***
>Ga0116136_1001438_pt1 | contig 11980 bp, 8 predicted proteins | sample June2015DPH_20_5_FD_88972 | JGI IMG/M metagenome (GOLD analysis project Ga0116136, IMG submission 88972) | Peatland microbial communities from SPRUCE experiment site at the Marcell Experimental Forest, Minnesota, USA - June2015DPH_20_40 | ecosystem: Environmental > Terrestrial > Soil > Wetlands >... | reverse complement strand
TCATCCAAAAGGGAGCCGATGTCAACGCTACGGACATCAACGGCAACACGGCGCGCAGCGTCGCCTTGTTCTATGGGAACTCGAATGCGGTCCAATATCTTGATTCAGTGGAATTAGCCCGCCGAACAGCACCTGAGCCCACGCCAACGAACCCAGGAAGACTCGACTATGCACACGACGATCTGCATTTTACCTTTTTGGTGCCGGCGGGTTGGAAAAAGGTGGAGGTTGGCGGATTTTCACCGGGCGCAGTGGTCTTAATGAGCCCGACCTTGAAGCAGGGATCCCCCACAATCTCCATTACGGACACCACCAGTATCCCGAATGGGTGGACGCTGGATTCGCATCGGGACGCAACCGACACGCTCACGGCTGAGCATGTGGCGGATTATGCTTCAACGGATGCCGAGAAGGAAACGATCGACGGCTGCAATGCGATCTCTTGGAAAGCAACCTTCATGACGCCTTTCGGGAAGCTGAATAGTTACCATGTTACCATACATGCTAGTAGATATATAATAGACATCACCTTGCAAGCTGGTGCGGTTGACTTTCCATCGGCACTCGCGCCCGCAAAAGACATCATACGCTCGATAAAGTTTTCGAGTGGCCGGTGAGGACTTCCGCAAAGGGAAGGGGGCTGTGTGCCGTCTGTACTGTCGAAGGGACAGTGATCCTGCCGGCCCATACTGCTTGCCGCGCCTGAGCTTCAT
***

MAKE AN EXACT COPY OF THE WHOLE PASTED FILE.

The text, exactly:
>Ga0116136_1001438_pt1 | contig 11980 bp, 8 predicted proteins | sample June2015DPH_20_5_FD_88972 | JGI IMG/M metagenome (GOLD analysis project Ga0116136, IMG submission 88972) | Peatland microbial communities from SPRUCE experiment site at the Marcell Experimental Forest, Minnesota, USA - June2015DPH_20_40 | ecosystem: Environmental > Terrestrial > Soil > Wetlands >... | reverse complement strand
TCATCCAAAAGGGAGCCGATGTCAACGCTACGGACATCAACGGCAACACGGCGCGCAGCGTCGCCTTGTTCTATGGGAACTCGAATGCGGTCCAATATCTTGATTCAGTGGAATTAGCCCGCCGAACAGCACCTGAGCCCACGCCAACGAACCCAGGAAGACTCGACTATGCACACGACGATCTGCATTTTACCTTTTTGGTGCCGGCGGGTTGGAAAAAGGTGGAGGTTGGCGGATTTTCACCGGGCGCAGTGGTCTTAATGAGCCCGACCTTGAAGCAGGGATCCCCCACAATCTCCATTACGGACACCACCAGTATCCCGAATGGGTGGACGCTGGATTCGCATCGGGACGCAACCGACACGCTCACGGCTGAGCATGTGGCGGATTATGCTTCAACGGATGCCGAGAAGGAAACGATCGACGGCTGCAATGCGATCTCTTGGAAAGCAACCTTCATGACGCCTTTCGGGAAGCTGAATAGTTACCATGTTACCATACATGCTAGTAGATATATAATAGACATCACCTTGCAAGCTGGTGCGGTTGACTTTCCATCGGCACTCGCGCCCGCAAAAGACATCATACGCTCGATAAAGTTTTCGAGTGGCCGGTGAGGACTTCCGCAAAGGGAAGGGGGCTGTGTGCCGTCTGTACTGTCGAAGGGACAGTGATCCTGCCGGCCCATACTGCTTGCCGCGCCTGAGCTTCAT